3. It’s the perfect idea. Once you wait in line for 4 hours to see the single agent assisting with this, you don’t even need a hotel anymore at that point. Genius from discount dougie!

  4. What credit card would you recommend people use that would be most likely to get the travel insurance to reimburse for a hotel in a situation like this?

  5. @Shaun – Chase Sapphire Preferred and Reserve each have trip delay insurance as do the suite of higher-end Amex cards that carry an annual fee. The main difference between each of the products is how long qualifies as a “delay” (some require a delay to be over 12 hours) and how much the cards will reimburse (usually $300-500).

  6. The “send the bill to your card company” is mostly a big lie. They will pay for a room during a weather delay, not during an airline operational delay. So, be sure it’s clear to readers that getting reimbursed by your credit card company is neither easy nor certain.

  7. I’m with the first guy. Doesn’t happen that often, and when it does, simply not worth the hassle to fight with the airline. If traveling for leisure, well, it’s an unplanned adventure, and if traveling for work it is a legitimate business expense. Not worth losing sleep over, pun intended.

  8. AA has been mercilessly enforcing similar policies for years, so this is just a continuation of consumer unfriendly policies. Two years ago as an EXP I was connecting to a RDU-LHR flight that cancelled for mechanical reasons with no options available until the next day. Stuck in RDU while a medical conference was happening, there were few hotels in the area with any space. AA finally did find one for stranded passengers (30 mins from the airport) and sent a bunch of us there with the vouchers. When we arrived, the hotel said they had no rooms available and the agent at the front desk had personally spoken to the AA agents and told them they were full, so was flabbergasted that guests were showing up with vouchers. I had been checking for other hotels and one of the airport hotels finally released a room (at this point close to midnight), so I booked it and paid out of pocket. After sending all of the documentation to the AA EXP desk after I returned, they offered to reimburse a very small portion of the rate and some bonus miles, basically saying they were not obligated to pay beyond their allowable rates (this was at an airport Hyatt Place, not a luxury resort, but rates were higher due to the conference/market availability). It took several escalations before someone finally relented and agreed to pay the total. I’m pretty confident that if I hadn’t been an EXP I wouldn’t have had the access to those escalations to get reimbursed, even though all of this was 100% the fault of AA.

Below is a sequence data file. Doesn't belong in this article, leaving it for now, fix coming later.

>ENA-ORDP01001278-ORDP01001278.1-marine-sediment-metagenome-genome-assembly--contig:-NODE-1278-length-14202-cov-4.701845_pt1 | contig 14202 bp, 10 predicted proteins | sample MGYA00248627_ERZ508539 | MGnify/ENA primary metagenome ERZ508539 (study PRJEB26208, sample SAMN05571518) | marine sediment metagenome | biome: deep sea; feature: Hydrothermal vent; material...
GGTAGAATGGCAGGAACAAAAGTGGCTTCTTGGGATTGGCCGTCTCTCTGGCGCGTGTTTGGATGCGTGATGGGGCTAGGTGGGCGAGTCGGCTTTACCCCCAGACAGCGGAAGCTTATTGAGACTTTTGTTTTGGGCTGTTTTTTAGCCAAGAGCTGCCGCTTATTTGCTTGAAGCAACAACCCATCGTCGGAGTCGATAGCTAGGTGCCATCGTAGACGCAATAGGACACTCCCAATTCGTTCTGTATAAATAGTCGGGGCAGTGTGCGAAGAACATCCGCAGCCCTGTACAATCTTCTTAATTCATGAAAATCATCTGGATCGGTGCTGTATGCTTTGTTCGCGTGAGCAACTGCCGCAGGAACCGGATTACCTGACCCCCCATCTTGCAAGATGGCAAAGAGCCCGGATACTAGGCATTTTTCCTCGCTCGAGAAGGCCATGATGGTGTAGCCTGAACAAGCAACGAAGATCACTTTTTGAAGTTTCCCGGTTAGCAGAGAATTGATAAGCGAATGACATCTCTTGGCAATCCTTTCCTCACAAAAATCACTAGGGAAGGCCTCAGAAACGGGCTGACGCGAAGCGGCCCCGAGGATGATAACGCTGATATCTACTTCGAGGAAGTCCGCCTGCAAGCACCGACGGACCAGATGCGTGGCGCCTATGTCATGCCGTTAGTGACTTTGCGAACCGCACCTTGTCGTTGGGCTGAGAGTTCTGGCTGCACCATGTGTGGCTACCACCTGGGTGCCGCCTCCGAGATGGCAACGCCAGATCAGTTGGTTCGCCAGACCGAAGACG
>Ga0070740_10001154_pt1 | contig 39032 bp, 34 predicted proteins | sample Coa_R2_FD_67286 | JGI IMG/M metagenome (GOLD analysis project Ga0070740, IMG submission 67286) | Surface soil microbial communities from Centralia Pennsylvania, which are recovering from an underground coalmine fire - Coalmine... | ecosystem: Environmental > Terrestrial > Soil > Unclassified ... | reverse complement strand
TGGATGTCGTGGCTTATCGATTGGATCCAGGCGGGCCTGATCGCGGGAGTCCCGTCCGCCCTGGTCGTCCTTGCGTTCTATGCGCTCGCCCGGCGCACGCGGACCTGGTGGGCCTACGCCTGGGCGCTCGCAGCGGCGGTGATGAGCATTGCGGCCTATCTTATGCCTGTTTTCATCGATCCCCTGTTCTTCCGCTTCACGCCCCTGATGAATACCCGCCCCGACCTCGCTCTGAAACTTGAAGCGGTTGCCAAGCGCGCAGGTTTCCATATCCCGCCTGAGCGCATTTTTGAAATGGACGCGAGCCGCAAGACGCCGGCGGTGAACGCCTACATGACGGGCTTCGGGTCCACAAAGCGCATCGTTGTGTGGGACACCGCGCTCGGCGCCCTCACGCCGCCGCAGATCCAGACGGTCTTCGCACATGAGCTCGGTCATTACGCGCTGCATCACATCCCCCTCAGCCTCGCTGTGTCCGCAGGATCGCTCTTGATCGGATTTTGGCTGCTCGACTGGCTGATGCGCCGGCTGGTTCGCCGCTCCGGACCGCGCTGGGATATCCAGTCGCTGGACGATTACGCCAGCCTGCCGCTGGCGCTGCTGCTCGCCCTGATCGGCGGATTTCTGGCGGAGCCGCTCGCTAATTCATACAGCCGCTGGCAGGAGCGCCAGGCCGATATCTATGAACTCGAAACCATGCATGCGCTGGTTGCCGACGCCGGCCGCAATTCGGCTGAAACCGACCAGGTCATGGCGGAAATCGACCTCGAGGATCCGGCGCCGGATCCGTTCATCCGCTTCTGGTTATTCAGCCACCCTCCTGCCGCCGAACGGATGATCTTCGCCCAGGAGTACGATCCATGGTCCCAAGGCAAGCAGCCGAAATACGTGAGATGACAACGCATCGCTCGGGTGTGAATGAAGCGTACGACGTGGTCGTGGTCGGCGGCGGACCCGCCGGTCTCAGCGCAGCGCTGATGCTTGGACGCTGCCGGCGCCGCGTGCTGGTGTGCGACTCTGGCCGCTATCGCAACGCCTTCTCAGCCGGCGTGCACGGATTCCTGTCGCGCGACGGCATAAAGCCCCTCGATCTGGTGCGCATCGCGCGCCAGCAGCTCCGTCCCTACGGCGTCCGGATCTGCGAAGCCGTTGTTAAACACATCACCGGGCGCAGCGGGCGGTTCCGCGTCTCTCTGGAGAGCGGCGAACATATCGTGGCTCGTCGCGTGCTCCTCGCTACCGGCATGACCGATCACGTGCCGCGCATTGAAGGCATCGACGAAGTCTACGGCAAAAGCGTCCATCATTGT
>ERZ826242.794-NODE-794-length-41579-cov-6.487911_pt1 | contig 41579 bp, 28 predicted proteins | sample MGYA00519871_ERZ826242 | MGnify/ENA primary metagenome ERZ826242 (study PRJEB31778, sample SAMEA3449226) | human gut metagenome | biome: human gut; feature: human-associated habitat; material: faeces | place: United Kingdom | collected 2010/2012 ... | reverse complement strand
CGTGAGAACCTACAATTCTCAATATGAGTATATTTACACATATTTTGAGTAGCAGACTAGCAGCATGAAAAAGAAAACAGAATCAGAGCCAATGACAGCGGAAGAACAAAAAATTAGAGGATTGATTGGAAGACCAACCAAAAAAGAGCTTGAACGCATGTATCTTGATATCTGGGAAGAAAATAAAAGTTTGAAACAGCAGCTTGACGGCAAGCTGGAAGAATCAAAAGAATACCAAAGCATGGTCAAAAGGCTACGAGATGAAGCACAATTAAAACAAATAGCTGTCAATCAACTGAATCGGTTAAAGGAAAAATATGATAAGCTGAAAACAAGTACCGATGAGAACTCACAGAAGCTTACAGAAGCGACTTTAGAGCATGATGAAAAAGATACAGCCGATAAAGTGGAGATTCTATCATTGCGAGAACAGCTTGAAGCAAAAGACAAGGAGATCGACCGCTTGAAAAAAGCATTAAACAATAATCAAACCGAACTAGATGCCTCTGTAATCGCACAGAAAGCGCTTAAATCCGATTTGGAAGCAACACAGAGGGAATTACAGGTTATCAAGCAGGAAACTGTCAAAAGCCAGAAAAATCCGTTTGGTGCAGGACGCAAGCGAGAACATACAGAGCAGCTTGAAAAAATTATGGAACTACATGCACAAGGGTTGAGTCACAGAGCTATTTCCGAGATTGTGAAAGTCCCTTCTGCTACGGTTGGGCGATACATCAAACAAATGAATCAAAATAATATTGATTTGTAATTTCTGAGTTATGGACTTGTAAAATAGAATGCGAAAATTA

ps – now a DL Plat and happy to have left AA behind, consistently beats EXP in service even though it’s a lower status (ok maybe not on phone holds!)

  9. Smaller issue, but the picture of the “Hilton Chicago O’Hare” from that system is not the Hilton Chicago O’Hare.

  10. @Gene – I agree with you. The couple of times (many years ago) I was provided a hotel room due to missing last flight of the day I wasn’t happy with the place as it was either very inconveniently located or well below the standard hotel I would usually stay in.